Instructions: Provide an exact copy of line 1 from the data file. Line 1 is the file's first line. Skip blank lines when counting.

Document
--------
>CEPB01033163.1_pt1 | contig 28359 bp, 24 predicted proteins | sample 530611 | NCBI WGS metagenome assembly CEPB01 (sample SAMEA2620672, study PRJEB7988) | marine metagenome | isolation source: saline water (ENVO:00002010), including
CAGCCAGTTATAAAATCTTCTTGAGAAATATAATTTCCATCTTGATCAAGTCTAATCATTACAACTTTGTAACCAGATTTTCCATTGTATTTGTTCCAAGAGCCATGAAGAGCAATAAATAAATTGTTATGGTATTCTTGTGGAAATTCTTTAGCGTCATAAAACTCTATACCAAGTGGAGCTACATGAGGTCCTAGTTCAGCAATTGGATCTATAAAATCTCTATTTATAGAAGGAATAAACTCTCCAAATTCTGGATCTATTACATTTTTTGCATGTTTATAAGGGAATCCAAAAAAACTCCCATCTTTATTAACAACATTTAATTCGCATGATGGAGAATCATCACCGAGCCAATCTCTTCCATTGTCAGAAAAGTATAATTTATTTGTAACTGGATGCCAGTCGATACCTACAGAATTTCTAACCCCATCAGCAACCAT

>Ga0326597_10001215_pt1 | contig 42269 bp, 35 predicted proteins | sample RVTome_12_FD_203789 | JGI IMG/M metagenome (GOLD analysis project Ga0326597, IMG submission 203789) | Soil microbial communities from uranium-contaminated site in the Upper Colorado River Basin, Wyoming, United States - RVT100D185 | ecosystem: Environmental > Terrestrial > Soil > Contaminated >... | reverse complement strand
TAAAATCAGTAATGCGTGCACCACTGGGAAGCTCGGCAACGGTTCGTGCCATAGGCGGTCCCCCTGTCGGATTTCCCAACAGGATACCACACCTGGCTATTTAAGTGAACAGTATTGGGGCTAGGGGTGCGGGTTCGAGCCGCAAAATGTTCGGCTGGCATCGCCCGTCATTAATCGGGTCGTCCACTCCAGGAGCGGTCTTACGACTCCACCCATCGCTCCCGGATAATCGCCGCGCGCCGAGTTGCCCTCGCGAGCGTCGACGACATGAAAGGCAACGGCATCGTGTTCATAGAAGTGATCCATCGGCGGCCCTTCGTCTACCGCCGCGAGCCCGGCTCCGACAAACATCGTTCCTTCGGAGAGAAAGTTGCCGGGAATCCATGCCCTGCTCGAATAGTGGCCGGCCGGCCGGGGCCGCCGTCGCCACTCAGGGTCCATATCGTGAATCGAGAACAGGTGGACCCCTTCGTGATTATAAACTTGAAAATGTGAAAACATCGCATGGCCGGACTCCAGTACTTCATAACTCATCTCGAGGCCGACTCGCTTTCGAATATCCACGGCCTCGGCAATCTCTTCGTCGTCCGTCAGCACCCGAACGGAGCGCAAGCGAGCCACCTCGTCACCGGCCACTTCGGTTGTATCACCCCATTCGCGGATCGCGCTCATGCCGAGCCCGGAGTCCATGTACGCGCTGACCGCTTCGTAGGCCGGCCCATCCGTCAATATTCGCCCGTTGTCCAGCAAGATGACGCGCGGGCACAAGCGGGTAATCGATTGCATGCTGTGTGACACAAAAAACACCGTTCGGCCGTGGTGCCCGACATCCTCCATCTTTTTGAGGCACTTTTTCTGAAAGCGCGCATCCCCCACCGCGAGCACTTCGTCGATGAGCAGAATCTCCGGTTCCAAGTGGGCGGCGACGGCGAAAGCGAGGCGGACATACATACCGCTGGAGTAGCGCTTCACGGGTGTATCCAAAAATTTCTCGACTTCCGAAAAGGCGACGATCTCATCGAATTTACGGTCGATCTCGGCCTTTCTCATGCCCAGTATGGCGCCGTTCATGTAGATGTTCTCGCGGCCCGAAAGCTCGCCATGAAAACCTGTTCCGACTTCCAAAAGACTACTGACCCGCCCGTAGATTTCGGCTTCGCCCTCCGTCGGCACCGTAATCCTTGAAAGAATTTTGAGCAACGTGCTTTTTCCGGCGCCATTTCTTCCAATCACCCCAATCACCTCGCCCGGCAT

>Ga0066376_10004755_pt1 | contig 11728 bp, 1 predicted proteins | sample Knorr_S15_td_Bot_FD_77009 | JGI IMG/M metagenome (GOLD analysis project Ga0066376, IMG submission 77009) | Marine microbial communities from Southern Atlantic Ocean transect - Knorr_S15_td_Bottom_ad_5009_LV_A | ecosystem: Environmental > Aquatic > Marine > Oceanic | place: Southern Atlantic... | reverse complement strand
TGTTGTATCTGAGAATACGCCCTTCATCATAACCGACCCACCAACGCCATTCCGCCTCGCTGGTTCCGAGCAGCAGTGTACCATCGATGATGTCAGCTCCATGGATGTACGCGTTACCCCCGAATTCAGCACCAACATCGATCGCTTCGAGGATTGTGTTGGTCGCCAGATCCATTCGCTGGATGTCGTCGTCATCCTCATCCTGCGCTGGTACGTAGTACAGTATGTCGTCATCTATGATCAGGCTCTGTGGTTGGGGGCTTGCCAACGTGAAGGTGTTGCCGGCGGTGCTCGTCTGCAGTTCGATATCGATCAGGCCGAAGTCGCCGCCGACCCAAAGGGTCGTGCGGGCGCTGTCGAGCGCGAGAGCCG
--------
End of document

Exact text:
>CEPB01033163.1_pt1 | contig 28359 bp, 24 predicted proteins | sample 530611 | NCBI WGS metagenome assembly CEPB01 (sample SAMEA2620672, study PRJEB7988) | marine metagenome | isolation source: saline water (ENVO:00002010), including